"I never wanted to have this sex talk with my daughter."

“I can’t stop crying.”

We had a sex talk plan.

That plan was to wait.

Wait until 4th grade was over. Wait until the summer break between 4th and 5th grade had arrived. Wait until we could have the reproductive health, er, sex talk with our 10-year-old at a leisurely pace and without any nuggets or zingers from it seeping into her classroom chit-chats or into the recess yard banter or into the cafeteria scuttlebutt.

We were waiting just a little while longer to have the sex talk with our oldest daughter both for us — to preserve a few more glorious weeks of blissful childhood unknowing in her — and for other parents, too. To not have our girl accidentally spilling the beans on the sperm + egg / penis + vagina system to her 4th grade buddies who may not be hip to how they, their friends, teachers, parents, and most every other mammal, got here.

I’m nothing if not considerate.

But the jig is up.

A form recently came home alerting us of a special Always Changing — About You health class for the 4th grade scheduled for the following Friday. We’re talking menstrual cycles, reproductive body parts, stinky armpits… you know, all the juicy stuff.

Well, we’re not talking about it, school is, but you know, now we are. We must get in front of this End of Childhood School Year special, to ensure the first sex talk our daughter has is a sex talk with us, not some health teacher with Proctor & Gamble sponsored leaflets. That’s right, our school seems to have bought into some P&G program, with supplied documents littered with ads for their tampons, their pads and their deodorant.

New plan: divide and conquer. My wife will handle the icky this into that does this and that business. I’ll tackle the commercialism bit and, OK, armpit management too. Deal.

“I am mourning the first wall of childhood coming down.” – Jeff Bogle.

Truth be told, I’ve never been worried about this moment because of the words themselves or because of the exact information we’ll transfer to our daughter, that her vocabulary and understanding of the world will be forever altered and expanded. It is not icky at all and so I will be an active participant in the series of discussions we’ll have, at our 4th grader’s desired pace. I continue to not be nervous about this new stage of my oldest girl’s life. In fact, I am mildly excited about the challenge and adventure of her tween and teen years and all that comes about during those transformative periods (pun intended).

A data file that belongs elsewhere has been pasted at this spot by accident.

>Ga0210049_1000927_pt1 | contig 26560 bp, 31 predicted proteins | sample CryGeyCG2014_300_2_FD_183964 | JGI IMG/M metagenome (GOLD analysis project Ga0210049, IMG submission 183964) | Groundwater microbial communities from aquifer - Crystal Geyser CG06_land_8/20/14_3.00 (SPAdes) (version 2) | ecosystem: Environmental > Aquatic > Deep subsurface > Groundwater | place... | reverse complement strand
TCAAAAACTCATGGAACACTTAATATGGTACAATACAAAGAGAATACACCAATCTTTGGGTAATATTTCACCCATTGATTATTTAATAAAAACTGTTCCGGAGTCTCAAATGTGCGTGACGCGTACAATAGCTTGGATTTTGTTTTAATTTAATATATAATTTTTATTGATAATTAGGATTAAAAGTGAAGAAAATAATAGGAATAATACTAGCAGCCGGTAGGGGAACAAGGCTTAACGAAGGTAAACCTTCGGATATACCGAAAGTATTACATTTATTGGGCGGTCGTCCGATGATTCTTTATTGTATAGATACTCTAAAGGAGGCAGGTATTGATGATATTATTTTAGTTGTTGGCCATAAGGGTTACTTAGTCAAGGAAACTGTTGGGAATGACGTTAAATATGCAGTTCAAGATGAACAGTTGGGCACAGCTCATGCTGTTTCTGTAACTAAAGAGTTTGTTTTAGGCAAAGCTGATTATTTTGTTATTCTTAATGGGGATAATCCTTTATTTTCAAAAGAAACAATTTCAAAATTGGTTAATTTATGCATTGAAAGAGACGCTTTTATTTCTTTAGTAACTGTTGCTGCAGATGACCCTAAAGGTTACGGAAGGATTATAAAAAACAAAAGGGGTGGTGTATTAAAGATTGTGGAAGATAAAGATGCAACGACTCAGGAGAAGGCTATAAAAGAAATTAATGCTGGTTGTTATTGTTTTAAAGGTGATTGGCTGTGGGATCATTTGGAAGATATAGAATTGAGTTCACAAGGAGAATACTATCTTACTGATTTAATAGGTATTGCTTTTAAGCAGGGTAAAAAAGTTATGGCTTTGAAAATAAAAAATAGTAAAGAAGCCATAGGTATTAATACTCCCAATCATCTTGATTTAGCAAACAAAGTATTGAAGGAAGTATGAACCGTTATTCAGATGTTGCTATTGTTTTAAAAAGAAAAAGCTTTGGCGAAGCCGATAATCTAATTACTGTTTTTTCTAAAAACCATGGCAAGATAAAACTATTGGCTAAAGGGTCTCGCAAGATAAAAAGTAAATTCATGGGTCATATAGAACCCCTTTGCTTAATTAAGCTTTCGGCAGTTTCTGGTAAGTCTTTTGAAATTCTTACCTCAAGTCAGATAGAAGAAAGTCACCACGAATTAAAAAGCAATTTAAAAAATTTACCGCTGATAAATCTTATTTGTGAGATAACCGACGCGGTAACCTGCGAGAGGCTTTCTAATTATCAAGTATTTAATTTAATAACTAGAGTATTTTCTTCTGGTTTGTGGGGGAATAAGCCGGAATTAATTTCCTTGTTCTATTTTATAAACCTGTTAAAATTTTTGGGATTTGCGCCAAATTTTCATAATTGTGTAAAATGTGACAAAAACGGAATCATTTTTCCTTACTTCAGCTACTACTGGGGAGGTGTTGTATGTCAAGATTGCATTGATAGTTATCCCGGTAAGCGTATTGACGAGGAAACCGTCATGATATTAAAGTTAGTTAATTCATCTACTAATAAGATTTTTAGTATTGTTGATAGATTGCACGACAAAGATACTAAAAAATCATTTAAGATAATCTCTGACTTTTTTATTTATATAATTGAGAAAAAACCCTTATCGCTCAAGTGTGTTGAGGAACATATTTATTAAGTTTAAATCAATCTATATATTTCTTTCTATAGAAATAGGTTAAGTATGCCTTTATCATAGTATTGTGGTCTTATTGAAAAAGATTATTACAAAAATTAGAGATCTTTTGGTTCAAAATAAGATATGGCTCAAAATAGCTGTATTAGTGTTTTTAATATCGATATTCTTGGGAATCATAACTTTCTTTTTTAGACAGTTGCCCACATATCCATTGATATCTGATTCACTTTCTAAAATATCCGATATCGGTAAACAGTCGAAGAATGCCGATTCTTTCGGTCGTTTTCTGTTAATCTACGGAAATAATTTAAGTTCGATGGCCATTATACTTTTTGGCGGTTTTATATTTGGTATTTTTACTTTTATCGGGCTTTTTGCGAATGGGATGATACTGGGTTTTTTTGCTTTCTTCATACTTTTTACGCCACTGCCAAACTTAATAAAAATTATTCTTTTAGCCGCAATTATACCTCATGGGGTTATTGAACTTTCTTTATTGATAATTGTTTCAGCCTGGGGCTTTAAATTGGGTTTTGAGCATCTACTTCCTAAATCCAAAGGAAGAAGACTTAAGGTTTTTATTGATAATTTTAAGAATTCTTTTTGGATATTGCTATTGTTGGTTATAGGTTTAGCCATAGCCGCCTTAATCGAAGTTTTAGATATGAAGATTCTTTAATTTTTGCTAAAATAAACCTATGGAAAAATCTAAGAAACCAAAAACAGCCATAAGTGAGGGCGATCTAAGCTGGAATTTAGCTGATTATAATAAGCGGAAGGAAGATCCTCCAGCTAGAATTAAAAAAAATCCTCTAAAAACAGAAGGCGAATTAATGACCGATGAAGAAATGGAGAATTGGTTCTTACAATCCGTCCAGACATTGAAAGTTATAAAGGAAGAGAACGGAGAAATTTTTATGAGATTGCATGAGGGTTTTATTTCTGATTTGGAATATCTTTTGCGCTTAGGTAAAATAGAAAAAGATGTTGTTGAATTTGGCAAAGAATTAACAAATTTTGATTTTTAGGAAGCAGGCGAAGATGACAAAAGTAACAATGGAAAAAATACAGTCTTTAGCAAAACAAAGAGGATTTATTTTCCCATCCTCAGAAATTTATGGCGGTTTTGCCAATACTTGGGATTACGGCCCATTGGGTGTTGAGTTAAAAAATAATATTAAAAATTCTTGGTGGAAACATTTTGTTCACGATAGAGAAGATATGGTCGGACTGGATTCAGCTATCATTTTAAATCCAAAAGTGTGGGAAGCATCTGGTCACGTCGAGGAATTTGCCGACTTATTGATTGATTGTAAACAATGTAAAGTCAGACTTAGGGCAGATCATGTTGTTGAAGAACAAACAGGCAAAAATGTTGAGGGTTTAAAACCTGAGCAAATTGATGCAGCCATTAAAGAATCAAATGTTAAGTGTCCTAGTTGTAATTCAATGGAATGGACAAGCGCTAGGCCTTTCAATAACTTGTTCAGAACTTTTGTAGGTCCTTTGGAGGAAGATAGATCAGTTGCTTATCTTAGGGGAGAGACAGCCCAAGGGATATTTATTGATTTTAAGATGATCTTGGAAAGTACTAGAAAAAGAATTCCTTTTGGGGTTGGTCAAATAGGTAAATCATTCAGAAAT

Just as I bought and folded her tiny first pairs of underwear after she moved out of diapers eight years ago, I will be the one buying and stocking the bathroom cabinet with pads and tampons for her when that time comes. I’m totally ready for all of that. Bring it on. What I am mourning right this minute is the first wall of childhood coming down. The bricks that will soon crumble are still covered in chalk and stickers. This is what’s causing the massive stream of tears to flow as I wrap up this short post. I know that this talk we must have is a line of demarcation between the simplicity of youth and the complications of adulthood, and I, I just can’t stop crying about crossing over the border with her.

I just cannot stop.

This post originally appeared on Jeff’s blog, Out With The Kids. You can find him on Facebook here.

Jeff Bogle is an at-home dad who writes about parenthood and All Things Childhood: kindie music, books, toys & culture at Out With The Kids. He is married to an adorable redheaded gal and has two lovely little ladies under the age of 10 who provide him with countless hours of humorous in-home entertainment, and who get to do, hear, see and play with more cool stuff than you can possibly imagine. He considers himself one of the luckiest guys in the world, although he needs to be reminded of this fact from time to time.

When did you have ‘the sex talk’ with your kids? Was it easy, or did you find it difficult? How did your kids react?